The issue of Iran's attempted development of a nuclear weapon takes up nearly the last half of the book. Both internal and external politics have made this situation extraordinarily difficult. Iranian leaders in the past have tied their nuclear capabilities to a sense of national achievement, and discontinuing the program could result in their loss of power. Opposition politicians who were once in  power and who had been involved in serious negotiations with the West and the IAEA to dismantle nuclear enrichment facilities, once it appeared that achieving a successful treaty with the West might give Ahmadinejad more power, flip-flopped and now strongly oppose rapprochement. Again, as with North Korea, the Iranian government seems to find any small excuse to back out of their agreements, and are at this point continuing down their dangerous path.

The IAEA wasn't strictly tasked with looking for non-compliance with the NPT, they also worked on safety and security issues for existing nuclear nations. Elbaradei mentions, "...the IAEA assisted with physical protection upgrades to more than one hundred sites in 30 countries; conducted hundreds of nuclear security workshops and training courses in roughly 120 countries; distributed more than three thousand radiation detection instruments; and secured nearly five thousand radioactive sources in countries across the world."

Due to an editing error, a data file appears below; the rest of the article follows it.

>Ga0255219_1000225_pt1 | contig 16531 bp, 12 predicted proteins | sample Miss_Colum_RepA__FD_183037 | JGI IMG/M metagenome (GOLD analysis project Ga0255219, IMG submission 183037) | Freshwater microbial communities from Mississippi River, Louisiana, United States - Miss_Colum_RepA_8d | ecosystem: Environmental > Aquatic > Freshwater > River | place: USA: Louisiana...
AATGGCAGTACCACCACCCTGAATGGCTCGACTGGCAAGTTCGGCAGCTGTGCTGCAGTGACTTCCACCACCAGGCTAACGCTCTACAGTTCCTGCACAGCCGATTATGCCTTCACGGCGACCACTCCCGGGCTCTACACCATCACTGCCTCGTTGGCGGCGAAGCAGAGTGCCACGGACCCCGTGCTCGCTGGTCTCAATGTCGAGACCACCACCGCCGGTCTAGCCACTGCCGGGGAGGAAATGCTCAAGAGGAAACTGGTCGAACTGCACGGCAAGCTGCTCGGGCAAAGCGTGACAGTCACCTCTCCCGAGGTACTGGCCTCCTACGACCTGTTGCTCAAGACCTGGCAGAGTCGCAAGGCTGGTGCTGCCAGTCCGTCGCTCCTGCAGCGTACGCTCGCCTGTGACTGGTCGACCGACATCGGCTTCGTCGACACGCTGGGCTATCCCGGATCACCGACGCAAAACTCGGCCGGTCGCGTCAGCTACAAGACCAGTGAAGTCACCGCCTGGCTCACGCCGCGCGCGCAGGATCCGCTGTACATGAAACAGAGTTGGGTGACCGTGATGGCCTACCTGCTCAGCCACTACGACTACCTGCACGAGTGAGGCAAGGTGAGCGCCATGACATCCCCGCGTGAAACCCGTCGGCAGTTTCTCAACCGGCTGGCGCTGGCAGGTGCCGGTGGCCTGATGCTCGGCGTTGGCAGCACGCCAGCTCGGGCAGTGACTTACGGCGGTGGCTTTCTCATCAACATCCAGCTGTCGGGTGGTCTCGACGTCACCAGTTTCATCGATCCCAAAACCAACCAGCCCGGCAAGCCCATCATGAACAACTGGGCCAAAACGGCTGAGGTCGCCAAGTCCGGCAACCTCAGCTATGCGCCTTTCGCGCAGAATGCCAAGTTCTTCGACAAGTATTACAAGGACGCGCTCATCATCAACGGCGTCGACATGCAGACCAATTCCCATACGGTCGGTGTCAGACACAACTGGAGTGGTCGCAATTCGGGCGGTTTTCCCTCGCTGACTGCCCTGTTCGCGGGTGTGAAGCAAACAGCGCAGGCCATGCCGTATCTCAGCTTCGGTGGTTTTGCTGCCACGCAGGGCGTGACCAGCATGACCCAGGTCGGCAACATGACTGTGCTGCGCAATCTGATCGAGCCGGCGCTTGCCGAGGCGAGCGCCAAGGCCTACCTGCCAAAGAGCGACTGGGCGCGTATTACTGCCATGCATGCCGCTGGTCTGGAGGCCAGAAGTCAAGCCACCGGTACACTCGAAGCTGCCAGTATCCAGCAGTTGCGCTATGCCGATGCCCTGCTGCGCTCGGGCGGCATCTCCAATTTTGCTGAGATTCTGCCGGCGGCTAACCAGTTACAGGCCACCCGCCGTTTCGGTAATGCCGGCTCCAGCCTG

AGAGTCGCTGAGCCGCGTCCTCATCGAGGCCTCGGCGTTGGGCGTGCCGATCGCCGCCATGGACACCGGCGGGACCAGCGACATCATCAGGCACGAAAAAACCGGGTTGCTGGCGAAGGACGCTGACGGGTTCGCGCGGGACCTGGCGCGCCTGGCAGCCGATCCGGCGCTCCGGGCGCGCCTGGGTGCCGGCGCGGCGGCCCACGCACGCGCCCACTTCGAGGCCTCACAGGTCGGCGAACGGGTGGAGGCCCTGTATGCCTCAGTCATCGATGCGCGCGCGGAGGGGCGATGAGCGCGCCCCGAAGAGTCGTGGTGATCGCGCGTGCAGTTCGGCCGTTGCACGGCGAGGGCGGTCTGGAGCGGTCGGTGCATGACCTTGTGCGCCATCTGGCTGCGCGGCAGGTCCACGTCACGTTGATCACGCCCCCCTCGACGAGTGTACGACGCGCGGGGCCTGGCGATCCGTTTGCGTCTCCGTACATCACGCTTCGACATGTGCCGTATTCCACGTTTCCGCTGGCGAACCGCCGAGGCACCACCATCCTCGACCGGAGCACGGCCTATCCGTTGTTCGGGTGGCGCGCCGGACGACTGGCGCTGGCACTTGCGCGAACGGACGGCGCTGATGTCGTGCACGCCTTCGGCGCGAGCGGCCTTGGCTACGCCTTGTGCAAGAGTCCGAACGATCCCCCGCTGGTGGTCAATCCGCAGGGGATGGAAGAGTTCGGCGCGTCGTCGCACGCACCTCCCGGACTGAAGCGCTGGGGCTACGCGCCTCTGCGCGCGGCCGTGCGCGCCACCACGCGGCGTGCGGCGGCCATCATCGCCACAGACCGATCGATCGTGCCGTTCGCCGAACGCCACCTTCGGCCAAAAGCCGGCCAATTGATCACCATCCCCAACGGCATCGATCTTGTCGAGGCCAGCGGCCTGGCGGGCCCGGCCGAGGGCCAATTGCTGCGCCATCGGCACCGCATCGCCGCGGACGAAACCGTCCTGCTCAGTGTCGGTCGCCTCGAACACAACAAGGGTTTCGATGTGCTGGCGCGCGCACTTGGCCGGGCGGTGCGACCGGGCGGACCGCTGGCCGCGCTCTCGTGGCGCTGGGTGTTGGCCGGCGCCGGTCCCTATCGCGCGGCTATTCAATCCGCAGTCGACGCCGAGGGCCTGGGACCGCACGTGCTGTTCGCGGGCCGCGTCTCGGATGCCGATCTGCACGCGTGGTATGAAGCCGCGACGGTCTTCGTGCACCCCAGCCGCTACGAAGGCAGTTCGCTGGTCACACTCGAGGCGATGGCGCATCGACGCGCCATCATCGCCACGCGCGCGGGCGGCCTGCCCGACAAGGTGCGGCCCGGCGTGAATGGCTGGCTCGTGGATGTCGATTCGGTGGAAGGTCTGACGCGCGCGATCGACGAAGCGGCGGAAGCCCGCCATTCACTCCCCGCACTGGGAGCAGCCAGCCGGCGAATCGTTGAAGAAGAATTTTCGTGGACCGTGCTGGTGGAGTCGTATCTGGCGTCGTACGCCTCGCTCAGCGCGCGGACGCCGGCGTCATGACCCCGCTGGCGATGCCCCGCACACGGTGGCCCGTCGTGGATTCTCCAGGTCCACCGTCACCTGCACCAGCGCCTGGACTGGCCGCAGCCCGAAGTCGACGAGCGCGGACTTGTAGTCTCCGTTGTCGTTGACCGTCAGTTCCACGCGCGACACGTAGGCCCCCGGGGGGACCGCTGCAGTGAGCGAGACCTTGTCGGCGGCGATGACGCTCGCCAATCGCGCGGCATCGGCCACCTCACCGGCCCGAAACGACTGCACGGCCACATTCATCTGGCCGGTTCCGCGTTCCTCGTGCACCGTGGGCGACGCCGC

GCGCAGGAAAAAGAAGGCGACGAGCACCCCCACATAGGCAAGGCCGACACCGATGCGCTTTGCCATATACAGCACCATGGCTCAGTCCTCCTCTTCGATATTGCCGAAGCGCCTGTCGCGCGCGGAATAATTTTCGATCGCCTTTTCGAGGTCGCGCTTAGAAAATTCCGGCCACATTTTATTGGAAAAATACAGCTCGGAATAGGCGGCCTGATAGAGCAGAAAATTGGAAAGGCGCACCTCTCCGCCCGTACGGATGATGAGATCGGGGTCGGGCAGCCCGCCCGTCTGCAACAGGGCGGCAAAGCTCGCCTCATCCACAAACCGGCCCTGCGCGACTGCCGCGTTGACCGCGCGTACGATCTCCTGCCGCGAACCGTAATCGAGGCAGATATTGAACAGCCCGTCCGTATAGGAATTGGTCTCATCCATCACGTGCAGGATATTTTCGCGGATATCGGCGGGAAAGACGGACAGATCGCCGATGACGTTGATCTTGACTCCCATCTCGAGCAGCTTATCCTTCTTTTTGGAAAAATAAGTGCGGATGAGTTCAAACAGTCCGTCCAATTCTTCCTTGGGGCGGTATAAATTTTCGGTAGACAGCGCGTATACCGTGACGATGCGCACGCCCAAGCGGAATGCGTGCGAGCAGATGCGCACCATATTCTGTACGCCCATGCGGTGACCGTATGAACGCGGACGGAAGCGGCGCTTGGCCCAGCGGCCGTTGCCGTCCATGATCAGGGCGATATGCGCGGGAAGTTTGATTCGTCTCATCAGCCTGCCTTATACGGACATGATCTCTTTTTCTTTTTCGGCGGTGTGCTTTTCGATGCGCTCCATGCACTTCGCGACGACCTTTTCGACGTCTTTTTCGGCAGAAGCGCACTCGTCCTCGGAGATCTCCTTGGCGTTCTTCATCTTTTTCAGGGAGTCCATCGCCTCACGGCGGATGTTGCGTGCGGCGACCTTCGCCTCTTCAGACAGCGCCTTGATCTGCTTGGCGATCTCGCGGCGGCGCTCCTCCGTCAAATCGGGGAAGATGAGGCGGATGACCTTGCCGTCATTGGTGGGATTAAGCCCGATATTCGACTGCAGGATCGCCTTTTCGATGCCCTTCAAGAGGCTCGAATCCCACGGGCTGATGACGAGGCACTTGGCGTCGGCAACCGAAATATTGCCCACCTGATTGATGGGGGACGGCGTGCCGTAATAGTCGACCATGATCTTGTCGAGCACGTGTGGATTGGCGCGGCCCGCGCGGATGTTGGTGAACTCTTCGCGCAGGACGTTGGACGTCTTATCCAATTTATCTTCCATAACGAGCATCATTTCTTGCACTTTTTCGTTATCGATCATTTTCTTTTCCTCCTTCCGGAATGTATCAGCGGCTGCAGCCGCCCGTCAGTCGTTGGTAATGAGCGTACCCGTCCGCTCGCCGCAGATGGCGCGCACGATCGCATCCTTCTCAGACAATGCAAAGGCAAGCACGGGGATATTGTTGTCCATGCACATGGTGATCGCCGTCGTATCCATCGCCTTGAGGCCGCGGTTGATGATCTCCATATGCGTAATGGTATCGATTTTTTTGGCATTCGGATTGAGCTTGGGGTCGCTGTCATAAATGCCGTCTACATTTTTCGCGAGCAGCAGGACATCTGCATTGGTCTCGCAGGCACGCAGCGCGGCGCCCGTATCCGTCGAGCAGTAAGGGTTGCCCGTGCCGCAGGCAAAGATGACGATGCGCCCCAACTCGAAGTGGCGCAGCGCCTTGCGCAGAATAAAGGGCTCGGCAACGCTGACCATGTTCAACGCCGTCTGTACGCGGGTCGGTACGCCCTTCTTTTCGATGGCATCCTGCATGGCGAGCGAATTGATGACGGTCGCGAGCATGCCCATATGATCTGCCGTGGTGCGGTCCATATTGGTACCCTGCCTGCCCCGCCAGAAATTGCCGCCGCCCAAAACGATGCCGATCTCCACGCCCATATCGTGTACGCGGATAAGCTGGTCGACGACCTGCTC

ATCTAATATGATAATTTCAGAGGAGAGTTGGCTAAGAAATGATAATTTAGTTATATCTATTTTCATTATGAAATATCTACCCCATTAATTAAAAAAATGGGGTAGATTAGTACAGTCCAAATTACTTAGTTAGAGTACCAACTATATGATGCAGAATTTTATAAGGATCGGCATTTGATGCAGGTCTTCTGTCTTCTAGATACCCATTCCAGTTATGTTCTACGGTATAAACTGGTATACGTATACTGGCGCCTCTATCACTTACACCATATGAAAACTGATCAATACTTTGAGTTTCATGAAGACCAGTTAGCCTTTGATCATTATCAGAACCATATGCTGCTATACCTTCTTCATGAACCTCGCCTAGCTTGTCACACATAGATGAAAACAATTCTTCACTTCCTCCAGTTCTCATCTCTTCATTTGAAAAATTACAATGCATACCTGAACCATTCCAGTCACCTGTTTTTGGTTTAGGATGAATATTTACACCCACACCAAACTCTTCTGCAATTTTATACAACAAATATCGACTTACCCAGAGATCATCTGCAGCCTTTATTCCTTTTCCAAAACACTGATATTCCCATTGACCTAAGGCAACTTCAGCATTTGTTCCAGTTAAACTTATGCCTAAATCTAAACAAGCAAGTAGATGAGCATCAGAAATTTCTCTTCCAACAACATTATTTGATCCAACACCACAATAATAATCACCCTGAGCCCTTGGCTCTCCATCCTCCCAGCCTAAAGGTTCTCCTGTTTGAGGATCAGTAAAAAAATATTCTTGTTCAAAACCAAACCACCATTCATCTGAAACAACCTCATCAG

This was, indeed, an engrossing book, and if you read it you'll know far more than you ever wanted to know about the state of affairs in the nuclear weapons business. It might keep you awake  nights - not merely reading it.